As we enter fall and approach the holidays, Interstate Veterinary Hospital would like to make you aware of the common household toxins that your pets may encounter, Xylitol and Chocolate. Xylitol has quickly moved to the number 1 household toxicity of pets, while chocolate is number 4 but still important.
Heartworm infection in dogs is becoming more common in many parts of the United States. Currently, one of the largest concerns is the lack of available Immiticide®, the only currently approved treatment for heartworm infections. This makes prevention even more important. For the best protection it is essential to understand what it is and how it in contracted.
Heartworm is, in fact, just as it sounds, a worm, a parasite that lives in the heart. Dirofilaira Immitis is the scientific name of the worms that grow into a 9 -16 inch worm. These worms live in the chambers of the heart (primarily the right ventricle) and the nearby pulmonary artery. Due to their length the bodies extend through the valves prohibiting proper closure as blood is pumped through. Over time, this action will cause permanent damage to your dog’s heart and possibly lungs. Symptoms vary from dog to dog but, commonly coughing and shortness of breath are the first to appear. Other organs such as the liver and kidneys can also be affected. Once the symptoms have appeared it may be too late for treatment. If left untreated heartworm disease can be fatal.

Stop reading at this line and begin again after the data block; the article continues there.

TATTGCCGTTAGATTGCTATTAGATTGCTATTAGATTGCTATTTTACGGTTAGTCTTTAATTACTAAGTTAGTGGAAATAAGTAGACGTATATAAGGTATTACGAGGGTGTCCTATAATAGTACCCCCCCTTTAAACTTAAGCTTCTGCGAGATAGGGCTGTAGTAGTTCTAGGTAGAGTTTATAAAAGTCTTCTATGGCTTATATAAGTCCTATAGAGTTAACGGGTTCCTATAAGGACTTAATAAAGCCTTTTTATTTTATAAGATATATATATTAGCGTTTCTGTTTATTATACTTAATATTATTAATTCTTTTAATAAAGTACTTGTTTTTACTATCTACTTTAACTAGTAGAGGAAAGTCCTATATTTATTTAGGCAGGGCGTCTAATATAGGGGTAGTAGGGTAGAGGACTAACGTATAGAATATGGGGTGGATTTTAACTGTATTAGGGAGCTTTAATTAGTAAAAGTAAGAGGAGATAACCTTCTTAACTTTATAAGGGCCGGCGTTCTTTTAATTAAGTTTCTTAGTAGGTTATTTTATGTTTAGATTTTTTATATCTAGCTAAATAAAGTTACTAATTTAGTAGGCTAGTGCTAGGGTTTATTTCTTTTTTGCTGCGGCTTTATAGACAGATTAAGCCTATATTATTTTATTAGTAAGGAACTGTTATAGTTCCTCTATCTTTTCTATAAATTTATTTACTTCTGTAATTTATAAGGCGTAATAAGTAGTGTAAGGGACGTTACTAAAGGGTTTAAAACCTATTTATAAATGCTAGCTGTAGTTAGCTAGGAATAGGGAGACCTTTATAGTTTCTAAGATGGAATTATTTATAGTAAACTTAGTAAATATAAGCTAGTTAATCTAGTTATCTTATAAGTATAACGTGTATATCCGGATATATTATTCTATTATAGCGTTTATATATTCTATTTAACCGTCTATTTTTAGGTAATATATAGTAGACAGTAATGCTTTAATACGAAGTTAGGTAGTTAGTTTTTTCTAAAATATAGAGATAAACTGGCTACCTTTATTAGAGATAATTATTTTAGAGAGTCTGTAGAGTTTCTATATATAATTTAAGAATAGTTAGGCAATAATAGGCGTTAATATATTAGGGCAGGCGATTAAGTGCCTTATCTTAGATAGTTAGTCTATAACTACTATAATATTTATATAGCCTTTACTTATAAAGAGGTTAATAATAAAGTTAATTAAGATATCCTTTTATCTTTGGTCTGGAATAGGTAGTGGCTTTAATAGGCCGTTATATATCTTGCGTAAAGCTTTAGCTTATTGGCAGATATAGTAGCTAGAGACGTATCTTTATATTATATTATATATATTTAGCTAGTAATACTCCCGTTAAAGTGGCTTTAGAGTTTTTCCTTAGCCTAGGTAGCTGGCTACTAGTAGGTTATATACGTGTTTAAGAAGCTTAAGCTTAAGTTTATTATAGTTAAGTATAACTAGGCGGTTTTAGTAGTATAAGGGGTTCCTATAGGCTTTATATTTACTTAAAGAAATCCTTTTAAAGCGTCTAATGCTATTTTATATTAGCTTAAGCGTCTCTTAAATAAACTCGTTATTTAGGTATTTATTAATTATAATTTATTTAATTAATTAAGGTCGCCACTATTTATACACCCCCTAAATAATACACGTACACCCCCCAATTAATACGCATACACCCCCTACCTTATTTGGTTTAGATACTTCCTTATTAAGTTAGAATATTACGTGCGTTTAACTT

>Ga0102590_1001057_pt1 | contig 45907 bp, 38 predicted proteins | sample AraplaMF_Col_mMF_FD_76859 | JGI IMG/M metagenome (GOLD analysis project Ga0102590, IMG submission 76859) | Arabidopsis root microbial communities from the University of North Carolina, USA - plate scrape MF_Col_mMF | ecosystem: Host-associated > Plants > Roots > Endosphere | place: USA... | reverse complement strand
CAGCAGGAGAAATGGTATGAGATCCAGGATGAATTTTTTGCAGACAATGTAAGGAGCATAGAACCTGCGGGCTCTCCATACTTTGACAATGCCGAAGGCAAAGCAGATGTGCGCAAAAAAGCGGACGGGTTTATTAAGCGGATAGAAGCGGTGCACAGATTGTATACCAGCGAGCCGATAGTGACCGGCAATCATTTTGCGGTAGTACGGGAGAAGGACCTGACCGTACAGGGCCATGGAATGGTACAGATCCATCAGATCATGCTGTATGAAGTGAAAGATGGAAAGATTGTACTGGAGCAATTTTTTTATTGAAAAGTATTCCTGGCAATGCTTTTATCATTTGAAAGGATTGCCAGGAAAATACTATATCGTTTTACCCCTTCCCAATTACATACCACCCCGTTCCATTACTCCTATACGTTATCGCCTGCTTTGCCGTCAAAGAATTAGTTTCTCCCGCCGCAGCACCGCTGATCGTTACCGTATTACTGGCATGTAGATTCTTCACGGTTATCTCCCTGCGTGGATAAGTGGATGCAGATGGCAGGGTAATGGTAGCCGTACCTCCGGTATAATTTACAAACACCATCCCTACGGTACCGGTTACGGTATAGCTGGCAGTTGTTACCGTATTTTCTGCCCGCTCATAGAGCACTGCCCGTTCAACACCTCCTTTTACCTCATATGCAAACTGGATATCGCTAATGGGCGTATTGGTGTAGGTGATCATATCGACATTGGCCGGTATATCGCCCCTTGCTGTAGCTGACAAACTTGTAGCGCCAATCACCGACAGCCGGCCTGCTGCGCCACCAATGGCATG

As the snow melts and the temperature rises, ticks become more active. Ticks remain alive through the winter, when the temperatures reach 40°F and above they become active again. Ticks are small blood sucking parasites that feed on both animals and humans. Their lifecycle is complex and involves one or more species of animals as hosts. A full blood meal for a tick can take 4-5 days, once full they drop off. While tick does drop off when full, disease can be spread in less than 24 hours. Ticks carry a number of serious diseases such as Lyme disease, Anaplasmosis, Erlichia Canis, and Rocky Mountain Spotted Fever.
|Monday||8:00 am - 4:30 pm|
|Tuesday||8:00 am - 7:00 pm|
|Wednesday||8:00 am - 4:30 pm|
|Thursday||8:00 am - 7:00 pm|
|Friday||8:00 am - 4:30 pm|
|Saturday||8:00 am - 2:00 pm|